Christmas true Christmas can only inspire happiness
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By Catherine E. Toth
Advertiser Staff Writer
Two people within two hours said something that made me question the very foundation of my beliefs:
"I hate Christmas."
Impossible, I thought.
How could anyone so openly loathe a holiday that comes complete with its own soundtrack?
Sure, one of my anti-Christmas friends works in the newsroom, where cynicism strong-arms romantic notions of Santa and good will toward men. The other has no money, so I understand his pain.
But it's one of those holidays I can't see anyone despising so much.
Hearing Harry Connick Jr.'s rendition of "Sleigh Ride" on the radio, smelling sugar cookies baking in Mom's kitchen, watching ponytailed girls ask Santa for pet horses and PowerBooks with 1-gigabyte PowerPC G4 processors and a gigabyte of RAM what's not to love?
Maybe my sentimental view on Christmas comes from a slide show of memories: Being pried from my bed at 6 a.m. to wait in the hallway before my dad managed to set up the movie camera to capture our yawning toward a Christmas tree with a string of flashing lights that had a mind of its own.
Mom had already been up since 5 a.m., cooking shredded potatoes, buttery biscuits and vinha d'alhos. (Dad was up, too, but battling the movie camera that never wanted to cooperate on the only day of the entire year that he used it.)
The rest of us sat around in the living room, half-asleep, waiting for Christmas.
We did this every year, even when we weren't living at home anymore. Same scenario: The kids, now fully employed adults with credit-card debt and student loans, waiting in the hallway, waiting for my now-retired dad to set up the digital camera, waiting for Mom to prepare the same menu, now including lactose-free milk and packets of Equal.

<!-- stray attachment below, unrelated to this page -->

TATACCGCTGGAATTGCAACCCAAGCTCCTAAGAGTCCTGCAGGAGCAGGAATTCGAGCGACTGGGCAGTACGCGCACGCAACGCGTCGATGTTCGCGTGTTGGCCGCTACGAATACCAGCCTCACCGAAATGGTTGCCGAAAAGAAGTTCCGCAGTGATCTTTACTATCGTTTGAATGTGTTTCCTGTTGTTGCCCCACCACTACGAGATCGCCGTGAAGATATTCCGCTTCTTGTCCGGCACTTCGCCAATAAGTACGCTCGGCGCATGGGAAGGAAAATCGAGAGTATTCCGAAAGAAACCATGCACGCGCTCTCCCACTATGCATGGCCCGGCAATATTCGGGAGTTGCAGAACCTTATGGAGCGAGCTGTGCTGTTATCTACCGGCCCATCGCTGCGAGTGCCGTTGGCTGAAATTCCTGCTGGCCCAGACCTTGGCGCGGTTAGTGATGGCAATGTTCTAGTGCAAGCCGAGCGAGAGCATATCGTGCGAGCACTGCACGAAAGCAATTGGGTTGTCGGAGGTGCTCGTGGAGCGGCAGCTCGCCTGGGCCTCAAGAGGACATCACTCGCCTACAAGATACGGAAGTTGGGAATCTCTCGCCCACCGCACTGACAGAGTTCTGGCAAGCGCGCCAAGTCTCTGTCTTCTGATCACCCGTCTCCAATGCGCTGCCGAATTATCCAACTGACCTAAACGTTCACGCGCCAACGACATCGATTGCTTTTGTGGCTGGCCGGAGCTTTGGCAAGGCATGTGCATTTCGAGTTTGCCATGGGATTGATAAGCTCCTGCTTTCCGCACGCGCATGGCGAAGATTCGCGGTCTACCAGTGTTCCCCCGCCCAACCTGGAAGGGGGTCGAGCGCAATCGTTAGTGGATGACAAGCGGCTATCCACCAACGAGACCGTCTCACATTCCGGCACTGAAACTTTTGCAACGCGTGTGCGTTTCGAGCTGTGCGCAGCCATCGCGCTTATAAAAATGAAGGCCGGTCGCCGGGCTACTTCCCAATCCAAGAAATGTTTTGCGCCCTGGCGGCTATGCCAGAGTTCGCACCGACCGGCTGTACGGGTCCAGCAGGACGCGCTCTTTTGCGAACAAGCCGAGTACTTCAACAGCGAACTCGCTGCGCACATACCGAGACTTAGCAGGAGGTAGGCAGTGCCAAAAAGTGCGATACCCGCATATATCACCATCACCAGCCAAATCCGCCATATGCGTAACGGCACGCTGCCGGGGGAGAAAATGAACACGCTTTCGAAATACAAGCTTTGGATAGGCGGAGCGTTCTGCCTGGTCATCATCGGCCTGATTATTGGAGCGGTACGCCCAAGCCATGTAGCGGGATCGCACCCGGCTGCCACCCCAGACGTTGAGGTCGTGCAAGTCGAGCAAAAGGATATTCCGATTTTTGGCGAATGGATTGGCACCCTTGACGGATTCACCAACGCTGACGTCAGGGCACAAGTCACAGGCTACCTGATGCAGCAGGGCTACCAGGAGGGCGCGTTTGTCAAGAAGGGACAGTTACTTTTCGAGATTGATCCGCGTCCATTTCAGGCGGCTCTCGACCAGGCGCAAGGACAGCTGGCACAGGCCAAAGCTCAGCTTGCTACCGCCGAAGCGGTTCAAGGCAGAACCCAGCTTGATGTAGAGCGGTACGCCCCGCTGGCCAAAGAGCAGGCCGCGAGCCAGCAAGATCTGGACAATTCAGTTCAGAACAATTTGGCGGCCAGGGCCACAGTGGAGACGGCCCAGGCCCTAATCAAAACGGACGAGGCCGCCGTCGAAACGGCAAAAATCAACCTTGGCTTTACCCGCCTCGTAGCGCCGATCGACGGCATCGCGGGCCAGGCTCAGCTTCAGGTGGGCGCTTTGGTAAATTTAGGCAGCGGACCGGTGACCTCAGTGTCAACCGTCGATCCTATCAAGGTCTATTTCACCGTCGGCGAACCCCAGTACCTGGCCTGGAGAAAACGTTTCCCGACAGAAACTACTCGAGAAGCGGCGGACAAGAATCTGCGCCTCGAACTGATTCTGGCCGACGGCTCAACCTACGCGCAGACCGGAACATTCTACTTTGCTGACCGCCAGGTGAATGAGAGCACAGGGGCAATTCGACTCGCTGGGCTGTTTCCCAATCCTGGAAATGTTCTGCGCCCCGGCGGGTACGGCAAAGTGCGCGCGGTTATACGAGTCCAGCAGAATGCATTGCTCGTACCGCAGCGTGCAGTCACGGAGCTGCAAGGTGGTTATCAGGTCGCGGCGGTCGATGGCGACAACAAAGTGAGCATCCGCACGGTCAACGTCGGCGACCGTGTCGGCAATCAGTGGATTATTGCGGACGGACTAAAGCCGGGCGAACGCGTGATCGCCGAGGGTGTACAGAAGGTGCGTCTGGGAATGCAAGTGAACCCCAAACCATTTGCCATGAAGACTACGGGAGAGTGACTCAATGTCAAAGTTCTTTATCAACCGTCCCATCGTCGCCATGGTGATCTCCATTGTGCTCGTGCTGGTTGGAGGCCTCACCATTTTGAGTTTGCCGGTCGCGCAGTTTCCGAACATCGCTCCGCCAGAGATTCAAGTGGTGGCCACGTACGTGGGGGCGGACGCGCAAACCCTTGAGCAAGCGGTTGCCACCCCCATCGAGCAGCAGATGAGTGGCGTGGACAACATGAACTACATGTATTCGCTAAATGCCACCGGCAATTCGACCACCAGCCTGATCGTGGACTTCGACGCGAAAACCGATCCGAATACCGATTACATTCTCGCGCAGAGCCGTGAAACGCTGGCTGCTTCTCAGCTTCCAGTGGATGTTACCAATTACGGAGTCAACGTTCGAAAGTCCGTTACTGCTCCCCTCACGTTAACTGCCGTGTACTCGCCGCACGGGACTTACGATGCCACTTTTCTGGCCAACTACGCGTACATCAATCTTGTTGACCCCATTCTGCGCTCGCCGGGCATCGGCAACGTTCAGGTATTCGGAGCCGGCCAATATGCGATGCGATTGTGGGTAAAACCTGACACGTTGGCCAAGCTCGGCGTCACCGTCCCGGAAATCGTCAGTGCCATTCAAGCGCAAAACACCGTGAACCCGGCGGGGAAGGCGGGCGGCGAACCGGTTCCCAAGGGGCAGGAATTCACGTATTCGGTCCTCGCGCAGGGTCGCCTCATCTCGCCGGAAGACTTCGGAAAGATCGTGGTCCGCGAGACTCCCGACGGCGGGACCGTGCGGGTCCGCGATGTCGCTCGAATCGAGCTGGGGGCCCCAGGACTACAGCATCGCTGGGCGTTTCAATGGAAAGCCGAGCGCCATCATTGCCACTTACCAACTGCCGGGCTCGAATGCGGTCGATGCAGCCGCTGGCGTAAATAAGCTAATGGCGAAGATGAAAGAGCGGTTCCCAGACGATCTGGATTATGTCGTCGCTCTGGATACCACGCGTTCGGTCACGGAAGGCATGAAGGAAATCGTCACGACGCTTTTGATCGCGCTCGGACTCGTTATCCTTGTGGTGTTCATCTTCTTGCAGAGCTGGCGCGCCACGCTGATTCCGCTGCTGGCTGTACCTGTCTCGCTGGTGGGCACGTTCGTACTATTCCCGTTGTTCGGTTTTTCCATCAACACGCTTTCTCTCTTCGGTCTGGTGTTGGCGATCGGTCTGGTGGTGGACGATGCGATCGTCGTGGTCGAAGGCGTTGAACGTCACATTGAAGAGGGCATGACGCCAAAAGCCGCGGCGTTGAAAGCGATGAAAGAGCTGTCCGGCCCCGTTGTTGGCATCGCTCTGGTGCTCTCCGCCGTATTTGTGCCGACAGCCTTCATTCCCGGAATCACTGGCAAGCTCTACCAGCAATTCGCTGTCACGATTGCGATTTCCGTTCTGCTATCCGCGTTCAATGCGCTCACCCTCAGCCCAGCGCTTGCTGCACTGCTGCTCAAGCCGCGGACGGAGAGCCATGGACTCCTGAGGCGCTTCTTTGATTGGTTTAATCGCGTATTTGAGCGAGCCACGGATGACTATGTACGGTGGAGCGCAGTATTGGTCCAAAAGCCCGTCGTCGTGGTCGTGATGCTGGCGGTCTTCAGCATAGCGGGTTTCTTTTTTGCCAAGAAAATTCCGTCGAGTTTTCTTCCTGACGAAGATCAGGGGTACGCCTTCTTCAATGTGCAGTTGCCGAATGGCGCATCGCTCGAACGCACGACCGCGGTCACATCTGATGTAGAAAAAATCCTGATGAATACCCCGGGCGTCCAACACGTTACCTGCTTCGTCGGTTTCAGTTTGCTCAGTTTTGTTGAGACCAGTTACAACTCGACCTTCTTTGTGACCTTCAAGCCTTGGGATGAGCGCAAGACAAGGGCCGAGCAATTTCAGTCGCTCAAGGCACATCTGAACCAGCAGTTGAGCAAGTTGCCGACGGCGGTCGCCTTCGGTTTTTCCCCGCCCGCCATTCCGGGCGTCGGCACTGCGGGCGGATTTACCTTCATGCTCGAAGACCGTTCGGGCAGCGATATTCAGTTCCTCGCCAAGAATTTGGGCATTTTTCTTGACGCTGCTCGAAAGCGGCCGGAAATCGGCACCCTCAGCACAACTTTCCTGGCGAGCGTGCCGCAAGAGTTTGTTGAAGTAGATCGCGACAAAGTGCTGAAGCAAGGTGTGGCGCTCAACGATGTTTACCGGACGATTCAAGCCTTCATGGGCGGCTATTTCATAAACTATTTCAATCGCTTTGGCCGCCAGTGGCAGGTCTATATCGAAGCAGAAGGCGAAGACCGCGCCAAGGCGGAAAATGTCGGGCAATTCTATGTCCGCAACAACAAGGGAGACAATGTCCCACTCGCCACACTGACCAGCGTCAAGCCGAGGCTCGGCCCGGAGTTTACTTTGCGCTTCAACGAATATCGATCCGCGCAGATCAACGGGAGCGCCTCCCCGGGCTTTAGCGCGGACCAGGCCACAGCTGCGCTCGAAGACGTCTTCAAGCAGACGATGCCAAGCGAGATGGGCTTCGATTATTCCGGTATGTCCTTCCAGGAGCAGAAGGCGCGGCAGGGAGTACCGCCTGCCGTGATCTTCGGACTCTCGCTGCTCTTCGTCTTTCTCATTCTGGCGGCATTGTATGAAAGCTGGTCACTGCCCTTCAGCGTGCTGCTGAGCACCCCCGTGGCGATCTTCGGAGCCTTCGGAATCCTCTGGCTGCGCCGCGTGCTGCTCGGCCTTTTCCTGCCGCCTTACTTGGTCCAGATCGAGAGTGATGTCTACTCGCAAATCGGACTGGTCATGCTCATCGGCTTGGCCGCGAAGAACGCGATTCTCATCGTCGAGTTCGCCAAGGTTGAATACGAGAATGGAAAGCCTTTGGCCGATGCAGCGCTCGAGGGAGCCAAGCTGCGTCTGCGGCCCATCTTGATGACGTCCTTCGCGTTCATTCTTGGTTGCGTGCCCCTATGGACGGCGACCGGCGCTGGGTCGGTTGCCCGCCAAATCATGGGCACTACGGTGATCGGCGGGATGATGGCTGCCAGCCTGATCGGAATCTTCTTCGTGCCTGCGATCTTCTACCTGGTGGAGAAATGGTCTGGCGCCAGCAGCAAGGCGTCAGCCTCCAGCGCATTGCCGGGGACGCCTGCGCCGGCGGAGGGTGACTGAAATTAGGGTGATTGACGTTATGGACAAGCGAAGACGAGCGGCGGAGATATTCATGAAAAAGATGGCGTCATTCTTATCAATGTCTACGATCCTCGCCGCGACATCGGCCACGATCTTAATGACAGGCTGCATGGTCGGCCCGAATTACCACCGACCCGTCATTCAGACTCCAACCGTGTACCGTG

Every time I think back, I can't help but smile. Who cares if I never got that Easy Bake Oven? I had something better: a place to belong, a home filled with people who know how to laugh and love.
Christmas, to me, has never been about bow-topped presents or one-day sales.
It's always been about laughing around a dinner table crowded with platters of baked ham, kalua pig, teri beef, fried noodles, sushi and crispy gau gee. It's about competitively decorating sugar cookies with my highly creative little sister. It's about getting up before the sun to spend an hour with my closest friends surfing at our favorite break.
If Christmas were what you see at the mall, then I can understand the bah-humbug: long lines of agitated shoppers, reluctantly handing over their nearly maxed-out credit cards to disgruntled seasonal salespeople who have been standing in heels for the past six hours.
More humbug: the long lists of Christmas gifts you have eight days to buy for people you don't know very well or like but feel compelled to spend 20 bucks on because of that pestering Christmas sentiment called obligation.
But that's not Christmas; that's commercialism at its worst.
Feel free to hate that.
Reach Catherine E. Toth at 535-8103 or at email@example.com.